Just in case you have concluded–that is, if you have read this far–that my professional research files might also be topsy turvey.  Not so.  I spent the time while the computer was down to make sure that they are tidy, all in one place (UGH! have to change that), alphabetical by client with reports delivered and reports due clearly segregated and marked for action.  I never let my research files fall into disarray.  I would have to be dead to let them get mixed up.  When you misfile a folder, it can stay misfiled forever–or so it seems.

What does any of this have to do with your genealogy?

  1. Much research is already completed for new clients and old client alike.  This raw data is filed in folders awaiting final analysis and reports. 
  2. And the family and pedigree charts on which I have already charted the genealogy evidence–as I go through the records–especially land, probate, and court evidence–duly attached to the documents which supplied the evidence in the first place. 
  3. Maps showing where the family lived and how they moved from place to place are already colored (even color-coded).  Maps, too, are evidence contributing to the pedigree and family proof  and I organize and analyze them as I go through the records.
  4. Bibliographic and source citation information for the next round of research are identified and awaiting searches or recommendations for future work.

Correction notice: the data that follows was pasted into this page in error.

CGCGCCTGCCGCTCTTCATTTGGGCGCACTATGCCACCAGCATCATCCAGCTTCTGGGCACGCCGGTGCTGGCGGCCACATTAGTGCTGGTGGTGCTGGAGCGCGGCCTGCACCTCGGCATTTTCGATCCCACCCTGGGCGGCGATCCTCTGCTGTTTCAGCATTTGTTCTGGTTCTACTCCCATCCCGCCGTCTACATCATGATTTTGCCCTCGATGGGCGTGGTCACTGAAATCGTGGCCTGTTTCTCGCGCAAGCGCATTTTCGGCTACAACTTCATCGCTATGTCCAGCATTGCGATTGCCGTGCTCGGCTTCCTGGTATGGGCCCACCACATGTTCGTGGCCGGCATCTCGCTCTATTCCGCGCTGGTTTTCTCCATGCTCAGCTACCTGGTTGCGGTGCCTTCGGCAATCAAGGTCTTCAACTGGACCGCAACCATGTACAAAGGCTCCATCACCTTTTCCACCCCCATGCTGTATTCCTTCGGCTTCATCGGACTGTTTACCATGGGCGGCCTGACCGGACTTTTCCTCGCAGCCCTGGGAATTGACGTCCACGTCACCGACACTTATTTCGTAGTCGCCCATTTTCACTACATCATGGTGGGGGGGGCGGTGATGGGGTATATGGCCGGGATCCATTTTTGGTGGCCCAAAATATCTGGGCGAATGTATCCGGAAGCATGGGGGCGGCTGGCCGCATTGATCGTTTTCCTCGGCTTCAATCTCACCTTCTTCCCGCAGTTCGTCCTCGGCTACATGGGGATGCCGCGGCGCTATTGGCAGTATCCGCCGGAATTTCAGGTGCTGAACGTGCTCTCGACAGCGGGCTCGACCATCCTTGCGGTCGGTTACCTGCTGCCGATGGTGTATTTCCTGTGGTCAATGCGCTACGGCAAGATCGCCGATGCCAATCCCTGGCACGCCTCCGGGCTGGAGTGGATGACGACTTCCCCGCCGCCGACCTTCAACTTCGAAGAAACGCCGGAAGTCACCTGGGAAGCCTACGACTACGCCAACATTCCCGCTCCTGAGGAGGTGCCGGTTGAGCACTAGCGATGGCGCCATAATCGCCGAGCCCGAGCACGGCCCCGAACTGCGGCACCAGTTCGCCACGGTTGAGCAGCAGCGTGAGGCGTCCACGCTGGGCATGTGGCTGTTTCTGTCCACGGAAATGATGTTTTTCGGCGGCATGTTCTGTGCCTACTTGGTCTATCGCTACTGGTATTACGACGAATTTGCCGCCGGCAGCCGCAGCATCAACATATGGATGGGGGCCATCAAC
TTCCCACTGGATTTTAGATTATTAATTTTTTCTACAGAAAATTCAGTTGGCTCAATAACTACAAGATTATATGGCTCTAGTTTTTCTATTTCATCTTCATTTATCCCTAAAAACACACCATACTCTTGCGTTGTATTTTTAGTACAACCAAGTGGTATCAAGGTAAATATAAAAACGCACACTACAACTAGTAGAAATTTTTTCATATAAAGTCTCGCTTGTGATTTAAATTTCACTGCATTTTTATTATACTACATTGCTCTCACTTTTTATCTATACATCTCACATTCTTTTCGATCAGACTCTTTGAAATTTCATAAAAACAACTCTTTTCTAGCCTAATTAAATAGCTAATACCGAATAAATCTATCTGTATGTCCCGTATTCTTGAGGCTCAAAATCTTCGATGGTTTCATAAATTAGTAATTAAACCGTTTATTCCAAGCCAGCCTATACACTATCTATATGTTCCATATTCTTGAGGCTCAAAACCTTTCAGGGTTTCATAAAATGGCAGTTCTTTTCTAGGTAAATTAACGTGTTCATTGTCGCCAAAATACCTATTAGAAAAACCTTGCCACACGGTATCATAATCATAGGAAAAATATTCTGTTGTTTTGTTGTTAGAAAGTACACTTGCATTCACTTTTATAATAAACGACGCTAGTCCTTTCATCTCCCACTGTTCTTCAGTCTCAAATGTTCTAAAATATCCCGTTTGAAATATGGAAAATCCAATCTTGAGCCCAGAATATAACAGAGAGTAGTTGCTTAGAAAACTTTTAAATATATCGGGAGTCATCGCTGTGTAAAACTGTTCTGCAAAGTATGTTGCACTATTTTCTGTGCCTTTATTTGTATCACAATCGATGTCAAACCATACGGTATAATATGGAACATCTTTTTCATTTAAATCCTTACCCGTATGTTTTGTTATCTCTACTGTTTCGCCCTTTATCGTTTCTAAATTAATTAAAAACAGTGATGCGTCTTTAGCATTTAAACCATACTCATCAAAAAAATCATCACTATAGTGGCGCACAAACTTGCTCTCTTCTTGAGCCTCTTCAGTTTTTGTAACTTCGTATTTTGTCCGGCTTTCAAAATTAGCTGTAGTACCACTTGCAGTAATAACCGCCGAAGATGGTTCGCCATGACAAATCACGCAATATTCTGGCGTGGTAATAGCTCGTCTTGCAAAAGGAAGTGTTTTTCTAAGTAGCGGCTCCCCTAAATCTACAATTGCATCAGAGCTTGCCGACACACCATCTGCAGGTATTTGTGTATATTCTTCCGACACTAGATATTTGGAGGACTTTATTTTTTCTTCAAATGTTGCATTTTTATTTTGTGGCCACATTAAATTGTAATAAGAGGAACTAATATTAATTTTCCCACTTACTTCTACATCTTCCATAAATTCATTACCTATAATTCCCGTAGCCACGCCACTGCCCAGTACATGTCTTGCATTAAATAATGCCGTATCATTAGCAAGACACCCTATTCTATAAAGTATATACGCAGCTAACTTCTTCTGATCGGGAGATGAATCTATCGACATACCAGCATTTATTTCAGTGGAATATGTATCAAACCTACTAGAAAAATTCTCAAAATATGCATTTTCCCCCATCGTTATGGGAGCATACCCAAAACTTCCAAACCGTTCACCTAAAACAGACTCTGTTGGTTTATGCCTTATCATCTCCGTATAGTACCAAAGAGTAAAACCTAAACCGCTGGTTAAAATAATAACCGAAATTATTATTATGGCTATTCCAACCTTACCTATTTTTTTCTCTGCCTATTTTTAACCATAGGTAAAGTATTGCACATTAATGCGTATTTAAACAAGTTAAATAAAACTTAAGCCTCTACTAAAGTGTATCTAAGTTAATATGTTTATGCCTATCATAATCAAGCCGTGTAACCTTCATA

5. Each report will contain all of these elements–most of which I process as I go through the records.

Your favorite genealogist and GO TO GUY (or GIRL) wants to ensure that I trace your lineage–not someone who does not relate to you.  And I have discovered that the more evidence that I know about, as I go through the records, the less likely it is that I track the wrong family.

So I have some requests of you:

  1. If you have been expecting a report from me and you have not received it, please let me know.  You can send me an email.   arlene@arleneeakle.com   Or you can send me a FAX  435-553-4585.  Or you can write me a letter  PO Box 129, Tremonton UT 84337-0129.  Or you can call me on the phone ( the least efficient way since I travel a lot and when I am not on the road, I am at the Family History Library or some other research facility and I am not home to answer the phone)  435-579-1743.  Or you can corner me at a Family History Expo near you for details on your research.  The next event is at the Gwinnett Center in Duluth GA (north of Atlanta) the second weekend of November 2011.  I have a cell phone although  I do not text nor do I use the mobile to stay in touch with anyone.  My family,  my close associates, and clients that I need to reach, have that number.  You will find it posted on your research report.  I do not post it on my website.